dc.description.abstractSession presented on Saturday, July 25, 2015: Purpose: Regular health check-ups are crucial in a secondary or tertiary prevention of diseases such as diabetes, hypertension, and cancer.1'3 These diseases could be detected through health check-ups at an early stage, which would be associated with better health outcomes such as fewer symptoms, delayed development of complications, and improved quality of life.4,5 Health check-ups are especially crucial for older adults because of high prevalence of co-occurring health issues and function decline that happen along with the aging process.6''''''' Health beliefs and attitude towards health would have an impact on the performance of health check-ups.7,8 In particular, the deep-rooted Eastern culture belief plays a crucial role in the formation of health beliefs among Chinese older adults.9 The culture based health belief would contain attitudes like fatalism that could be a more salient barrier to performing regular check-ups than accessibility to healthcare facilities and socioeconomic factors such as income and education.9,10 Previous studies indicated that this cultural interpretation of health could impact Chinese women's acceptance of cancer screening. 11'13Several studies have examined health check-ups among Chinese older adults; however, little is known about their attitudes and expectations towards regular check-ups that could be major obstacles in health promotion practices.14'16''''''' Instruments that measure health beliefs have been developed and tested in China, most of which, however, measure health beliefs regarding a specific disease.17,18 Only does the Chinese version of the 48-item Nursing Outcome Classification (NOC) include a subscale that captures health beliefs regarding general health issues.19 The reliability and validity of the scale have been tested in hospital settings,19 but this health beliefs scale has not been validated in community settings; and no evidence showed its validity in measuring health beliefs related to health check-ups. Additionally, given that this measure was designed based on the Health Belief Model that has been questioned about its ability to capture cultural and social norms,20 the health beliefs scale may fail to measure the Chinese culture belief that is related to individual's health belief. ''''''' A promising instrument to measure health belief towards health check-ups is the Attitudinal Index (AI).21 AI measures Asian women's attitudes towards breast cancer screening, with a particular focus on cultural perceptions. 21Based on the Health Belief model as well as qualitative interviews, AI emphasizes 3 principles that allow participants to self-evaluate their cultural interpretation of health beliefs regarding breast cancer screening: barriers, fatalism, and detects on a 8-point Likert scale.21 Previous study reported good psychometric properties in a Chinese female population in Singapore, making it a strong candidate for using in Chinese older adults21. In this study, we aimed to explore psychometric properties of AI by testing its reliability and validity. Methods: ' ' ' ''The data in this present psychometric study were from the 2013 Survey of the Shanghai Elderly Life and Opinion, a study that followed a method of multistage cluster sampling procedure that yielded a total of 35 survey sites. A total of 3,418 individuals aged 50 or older were included. ''''''' Minor modification was made (e.g., changing the term 'cancer' to 'disease') to better fit the targeted study population. All the items in this modified AI were rated on a 5-point Likert type scale: strongly agree, agree, disagree, strongly disagree, and don't know. ''''''' The frequencies of missing values for the study variables ranged from 0.44% to 0.73%. Also, the proportions of respondents answered 'don't know' were relatively low, ranging from 2.11% to 6.96%. In this study, we treated the response 'don't know' as missing values and conducted Little's MCAR test22 to assess the missing pattern. The results revealed that the data were not completely missing at random (Chi-square = 3060.407, df = 2154, p < .001). Thus, multiple imputation23 was performed in this study using variables including demographics, health status, and regular check-ups to accommodate the problem of nonrandom missing data.24 Given the large sample size we have, we randomly split the entire dataset into two that each contained half of the sample (n = 1709). We conducted exploratory factor analysis using one half of the dataset and validated the results with confirmatory factor analysis using the other half. ''''''' We applied principal components to identify the key components that explain common and unique variance in the 16 items of the measure. Promax factor rotation was employed, and factors were extracted if their eigenvalues were greater than 1. The internal consistency of the measure was tested by calculating Cronbach's alpha. We conducted confirmatory factor analysis to assess the fitness of our factor structural model using a number of different indices. In this study, the model was considered adequate if the p-value of chi-square test was greater than .05; the Root Mean Square Error of Approximation (RMSEA) was less than .08, preferably less than .05; Standardized Root Mean Square Residual (SRMR) was less than .05; and Comparative Fit Index (CFI) was greater than .90.' Results: While looking at the descriptive statistics of all 16 items, mean item values on this 4-point Likert scale ranged from 1.60 to 2.35. We did not observe any ceiling or floor effect across all 16 items and the total score, which indicated a relatively normal distribution. ''''''' The results from principal components analysis on all 16 items extracted four factors. All factor loadings revealed practical significance, within a range from 0.642 to 0.944. The first factor, labeled as Barrier, contained 3 items, all of which were related to individual's objective barriers to preforming health check-ups. Fatalism, the second factor, contained 3 statements about individual's perception that health and illness are predetermined. Unnecessary was the third factor that included 5 items that emphasized on one's perceived necessity on health check-ups. The last factor was detect, which consisted of 5 items about individual's awareness of the benefits of obtaining health check-ups. After rotation, the four factors were distinct from each other, and the correlations between the factors were considered low to moderate, with a range from .07 to .45. ''''''' Descriptive statistics showed the mean score for barriers was 1.89 (SD = 0.66), fatalism was 2.35 (SD = 0.86), unnecessary was 1.73 (SD = 0.61), and detects was 1.91 (SD = 0.53). The overall reliability was 0.835 and all the four subscales revealed good intra-item correlations among items. The Cronbach's alpha for barriers, fatalism, unnecessary, and detects were 0.856, 0.908, 0.815, and 0.844, respectively.' ''''''' The results of our confirmatory factor analysis indicated acceptable construct validity. All 16 items showed significantly factor loadings and the 4-dimensional structure of this modified AI was confirmed. In this model, CFI = .913 and SRMR = .048, achieving desired values; and RMSEA was reasonable but less than ideal (RMSEA = .051; 90% confidence interval: .047-.056). However, we failed to achieve a non-significant chi-square value (Chi-square = 516.806, df = 96, p < .001) in this analysis due to the large sample size (n = 1709). Conclusion: To our knowledge, this is the first study to provide evidence on the validity and reliability of a measure of Chinese health beliefs in health check-ups. The extremely low proportions of missing values indicate its practicability and acceptability for Chinese older adults. Our findings suggest good psychometric properties of this modified AI, which could be implemented in community setting to assess Chinese older adults' health beliefs in health check-ups. '''''''' The modified AI has strengthened the psychometric properties of the original scale by improving the reliability of the subscales. By rearranging items in the subscales and forming a new dimension, all the 4 subscales now show good internal reliability. Additionally, the modified AI indicated a new factor'unnecessary, which tapped mainly on individual's perception of the necessity of receiving health check-ups. Results of our factor analysis indicated good reliability of this new subscale. ''''''' Our confirmatory factor analysis supported the 4-dimensional structure of the modified AI. All 16 items showed significant loadings and 3 out of 4 fit indices provide evidence of good model fit (RMSEA, CFI, and SRMR). The chi-square statistics was less than ideal because of the relatively large sample size. Other indices were less sensitive to sample sizes showed excellent model fit for this measure. ''''''' Understanding the factors that influence Chinese older adults health check-ups behaviors is critical for nurses to promote preventive care. This requires further studied using measures that are not only reliable and valid but also culturally relevant. AI can be a promising instrument that could provide nurses with insights into the provision of culturally sensitive health check-ups education and also for meeting the growing need for preventive care for Chinese older adults. ''''''' Our findings indicate that the modified AI is appropriate for assessing Chinese older adults' health beliefs in health check-ups. Further studies using the modified AI are needed to assess its criterion validity. It would be important to examine the relationship between health knowledge, health beliefs, and check-ups behaviors.en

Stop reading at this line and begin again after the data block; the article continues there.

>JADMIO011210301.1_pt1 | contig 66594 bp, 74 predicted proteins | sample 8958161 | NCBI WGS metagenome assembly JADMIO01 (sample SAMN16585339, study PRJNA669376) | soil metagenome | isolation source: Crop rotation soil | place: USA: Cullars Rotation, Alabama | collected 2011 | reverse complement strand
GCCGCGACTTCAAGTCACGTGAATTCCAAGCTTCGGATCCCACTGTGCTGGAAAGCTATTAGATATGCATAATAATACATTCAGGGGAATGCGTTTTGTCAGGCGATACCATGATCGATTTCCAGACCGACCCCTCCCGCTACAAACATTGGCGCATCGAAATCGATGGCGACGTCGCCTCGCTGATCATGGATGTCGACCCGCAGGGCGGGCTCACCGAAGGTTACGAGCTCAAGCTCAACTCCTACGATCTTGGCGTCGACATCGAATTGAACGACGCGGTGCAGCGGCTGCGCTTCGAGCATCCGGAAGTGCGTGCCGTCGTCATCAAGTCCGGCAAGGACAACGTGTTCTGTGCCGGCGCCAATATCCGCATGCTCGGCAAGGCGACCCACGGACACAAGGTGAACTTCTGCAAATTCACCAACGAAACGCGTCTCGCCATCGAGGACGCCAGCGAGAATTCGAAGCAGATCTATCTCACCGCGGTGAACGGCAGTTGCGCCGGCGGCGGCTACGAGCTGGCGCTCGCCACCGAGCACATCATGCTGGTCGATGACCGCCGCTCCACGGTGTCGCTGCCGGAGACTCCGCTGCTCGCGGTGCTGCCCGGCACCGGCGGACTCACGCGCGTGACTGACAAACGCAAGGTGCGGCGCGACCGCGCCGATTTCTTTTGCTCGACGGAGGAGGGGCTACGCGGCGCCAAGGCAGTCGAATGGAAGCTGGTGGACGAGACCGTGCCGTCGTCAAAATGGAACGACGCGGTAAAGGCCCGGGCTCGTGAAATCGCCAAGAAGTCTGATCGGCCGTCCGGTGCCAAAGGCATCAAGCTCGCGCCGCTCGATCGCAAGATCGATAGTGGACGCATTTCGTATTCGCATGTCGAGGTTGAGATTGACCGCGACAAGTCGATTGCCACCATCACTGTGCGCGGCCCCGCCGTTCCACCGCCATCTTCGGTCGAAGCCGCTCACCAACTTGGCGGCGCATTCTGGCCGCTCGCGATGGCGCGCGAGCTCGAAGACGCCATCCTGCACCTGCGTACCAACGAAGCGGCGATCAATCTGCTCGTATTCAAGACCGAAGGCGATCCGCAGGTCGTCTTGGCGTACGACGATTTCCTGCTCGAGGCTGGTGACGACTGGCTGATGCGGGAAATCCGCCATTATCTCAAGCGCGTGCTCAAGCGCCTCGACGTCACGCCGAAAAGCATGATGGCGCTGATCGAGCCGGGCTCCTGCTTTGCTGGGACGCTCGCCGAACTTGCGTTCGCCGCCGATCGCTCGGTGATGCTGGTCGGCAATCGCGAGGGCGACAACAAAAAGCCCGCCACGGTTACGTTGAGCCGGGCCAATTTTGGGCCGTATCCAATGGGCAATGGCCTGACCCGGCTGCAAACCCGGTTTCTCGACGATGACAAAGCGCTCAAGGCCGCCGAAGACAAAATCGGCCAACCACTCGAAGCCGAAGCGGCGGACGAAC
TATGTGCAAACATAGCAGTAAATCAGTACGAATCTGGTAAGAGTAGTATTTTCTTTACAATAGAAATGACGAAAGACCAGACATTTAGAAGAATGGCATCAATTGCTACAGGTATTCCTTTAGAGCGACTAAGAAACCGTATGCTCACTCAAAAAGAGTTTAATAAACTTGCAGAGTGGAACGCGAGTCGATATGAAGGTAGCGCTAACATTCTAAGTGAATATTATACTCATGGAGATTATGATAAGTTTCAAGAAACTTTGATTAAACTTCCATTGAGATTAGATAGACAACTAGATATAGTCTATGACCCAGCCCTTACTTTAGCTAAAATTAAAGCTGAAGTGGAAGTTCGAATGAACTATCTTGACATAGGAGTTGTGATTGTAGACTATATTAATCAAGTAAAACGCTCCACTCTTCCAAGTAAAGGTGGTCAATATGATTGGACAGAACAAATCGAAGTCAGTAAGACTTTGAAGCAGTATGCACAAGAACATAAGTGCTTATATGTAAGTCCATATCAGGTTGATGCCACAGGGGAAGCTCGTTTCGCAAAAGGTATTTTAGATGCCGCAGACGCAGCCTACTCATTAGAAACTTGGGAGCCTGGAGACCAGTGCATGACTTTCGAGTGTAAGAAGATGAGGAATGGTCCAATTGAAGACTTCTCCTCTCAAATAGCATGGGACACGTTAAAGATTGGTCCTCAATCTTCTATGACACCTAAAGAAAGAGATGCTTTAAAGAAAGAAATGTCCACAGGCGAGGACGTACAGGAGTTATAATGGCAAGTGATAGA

dc.subjectHealth beliefsen
dc.subjectHealth check-upsen
dc.subjectChinese elderlyen
dc.date.available2016-03-17T12:57:50Zen
dc.date.issued2016-03-17-
dc.date.issued2016-03-17en
dc.date.accessioned2016-03-17T12:57:50Zen
dc.conference.date2015en
dc.conference.name26th International Nursing Research Congressen
dc.conference.hostSigma Theta Tau International, the Honor Society of Nursingen
dc.conference.locationSan Juan, Puerto Ricoen
dc.descriptionResearch Congress 2015 Theme: Question Locally, Engage Regionally, Apply Globally. Held at the Puerto Rico Convention Center.en